Did you know that Albert County is going to play a part in this upcoming Festival? The orienteering events in Albert County are part of the 2015 Canadian Orienteering Championships. There will be events in all 3 Maritime Provinces and on August 16 and 17, events are planned in the White Rock Recreation area in Hillsborough and the Hopewell Rocks. More than 250 people are expected from North America, Europe and Australia.
What is orienteering? It is a sport that involves finding your way around the countryside using a map and compass to navigate and visit control point locations marked on the map. No GPS allowed! Think of it as a car rally on foot. The person who finds all the control points in the shortest time wins.
The Canadian Mental Health Association of New Brunswick (CMHA of NB) has been in our province for 65 years this November and is now back in rural Albert County.. CMHA of NB has amalgamated to become one loud and strong voice for New Brunswickers on their journey to wellness.
We understand and support you in your efforts of wellness. We know how important it is today to be as mentally and physically fit as we can be. Nowhere is the relationship between mental and physical health more evident than in the area of chronic conditions. The associations between mental and physical health include:
· Poor mental health is a risk factor for chronic physical conditions.
· People with serious mental health conditions are at high risk of experiencing chronic physical conditions.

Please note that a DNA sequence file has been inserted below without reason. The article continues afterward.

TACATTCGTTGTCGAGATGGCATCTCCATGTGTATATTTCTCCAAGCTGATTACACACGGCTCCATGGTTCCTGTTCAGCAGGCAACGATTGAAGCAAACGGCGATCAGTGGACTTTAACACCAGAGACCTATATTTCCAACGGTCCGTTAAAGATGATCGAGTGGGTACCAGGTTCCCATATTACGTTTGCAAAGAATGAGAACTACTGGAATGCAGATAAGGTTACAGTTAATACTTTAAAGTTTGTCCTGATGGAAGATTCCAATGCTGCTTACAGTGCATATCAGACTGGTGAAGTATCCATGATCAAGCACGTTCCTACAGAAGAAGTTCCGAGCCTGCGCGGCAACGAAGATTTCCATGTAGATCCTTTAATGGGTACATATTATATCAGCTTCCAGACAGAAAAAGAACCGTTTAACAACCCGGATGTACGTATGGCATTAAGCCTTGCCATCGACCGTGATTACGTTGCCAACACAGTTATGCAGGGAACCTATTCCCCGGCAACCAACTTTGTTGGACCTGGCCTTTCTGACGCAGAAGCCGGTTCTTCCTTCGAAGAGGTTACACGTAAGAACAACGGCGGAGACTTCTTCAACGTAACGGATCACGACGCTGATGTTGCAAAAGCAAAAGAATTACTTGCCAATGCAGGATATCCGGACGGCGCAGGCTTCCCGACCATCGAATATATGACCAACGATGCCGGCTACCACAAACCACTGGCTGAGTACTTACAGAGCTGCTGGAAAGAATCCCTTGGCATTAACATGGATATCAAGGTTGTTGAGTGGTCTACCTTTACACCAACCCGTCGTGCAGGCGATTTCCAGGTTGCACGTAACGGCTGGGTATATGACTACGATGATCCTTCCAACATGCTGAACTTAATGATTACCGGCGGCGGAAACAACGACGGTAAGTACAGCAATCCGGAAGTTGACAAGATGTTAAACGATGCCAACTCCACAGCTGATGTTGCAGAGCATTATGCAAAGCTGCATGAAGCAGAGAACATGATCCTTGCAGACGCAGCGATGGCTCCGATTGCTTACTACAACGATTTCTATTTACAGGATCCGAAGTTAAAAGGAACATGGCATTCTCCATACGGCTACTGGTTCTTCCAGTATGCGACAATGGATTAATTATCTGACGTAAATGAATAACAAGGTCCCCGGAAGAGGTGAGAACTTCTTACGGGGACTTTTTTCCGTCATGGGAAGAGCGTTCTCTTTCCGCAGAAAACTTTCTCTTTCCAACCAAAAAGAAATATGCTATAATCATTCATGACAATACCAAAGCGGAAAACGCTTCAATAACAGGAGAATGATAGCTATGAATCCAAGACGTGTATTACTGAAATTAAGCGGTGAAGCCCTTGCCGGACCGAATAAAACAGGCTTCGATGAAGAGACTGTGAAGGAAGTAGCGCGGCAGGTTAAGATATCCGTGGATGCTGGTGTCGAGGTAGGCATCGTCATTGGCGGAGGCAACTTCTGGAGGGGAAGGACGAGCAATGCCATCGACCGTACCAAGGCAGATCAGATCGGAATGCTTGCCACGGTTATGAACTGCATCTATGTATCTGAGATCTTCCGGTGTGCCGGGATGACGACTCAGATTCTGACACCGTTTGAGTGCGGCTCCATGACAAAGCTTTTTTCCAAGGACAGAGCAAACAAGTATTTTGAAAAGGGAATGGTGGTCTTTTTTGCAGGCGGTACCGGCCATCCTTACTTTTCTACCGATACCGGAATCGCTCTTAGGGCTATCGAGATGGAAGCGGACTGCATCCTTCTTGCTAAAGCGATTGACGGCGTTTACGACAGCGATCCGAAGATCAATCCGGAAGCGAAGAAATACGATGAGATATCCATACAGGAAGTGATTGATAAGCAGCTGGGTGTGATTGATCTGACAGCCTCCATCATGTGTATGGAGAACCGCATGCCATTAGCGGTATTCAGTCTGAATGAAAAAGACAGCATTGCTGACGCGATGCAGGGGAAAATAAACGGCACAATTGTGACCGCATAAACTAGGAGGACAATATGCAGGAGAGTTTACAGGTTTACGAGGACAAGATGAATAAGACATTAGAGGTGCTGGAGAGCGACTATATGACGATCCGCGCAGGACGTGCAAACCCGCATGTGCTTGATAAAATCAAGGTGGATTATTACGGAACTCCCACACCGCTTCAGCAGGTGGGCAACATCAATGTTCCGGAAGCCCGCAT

· People with chronic physical conditions are at risk of developing poor mental health.
Some of the children who come call this ‘train school’, but nobody here knows how to operate a locomotive – even if there are a few of them around. And it’s not a ‘school’ in the proper sense of the word, but there is a lot of learning going on.
No, what the kids are referring to is actually the “Literacy Express” program for preschoolers which is held Tuesday and Wednesday mornings in the second floor rooms of the train station building adjacent to the Hillsborough Public Library. It is a free program for children ages 3 and 4 years old, sponsored by the Hillsborough Public Library Board.
Connecting Albert County encourages the pursuit of healthier lifestyle choices and outdoor recreation. We live in a beautiful region that offers year-round opportunities to get healthy while appreciating nature.
To encourage healthy living, we announce workshops on health and wellness, opportunities to join recreation groups or fitness classes, and wellness programs hosted by the Albert County Health & Wellness Centre.
We describe favourite hiking, skiing and snowshoeing trails in our newsletter and encourage residents to post stories and images of healthy activities in Albert County.
To learn more about our health services, visit the Albert County Health & Wellness Centre in Riverside-Albert and the Bennett and Albert County Health Care Foundation.
To learn about hiking, canoeing and kayaking trails, visit the Fundy Biosphere’s Amazing Spaces and Fundy National Park.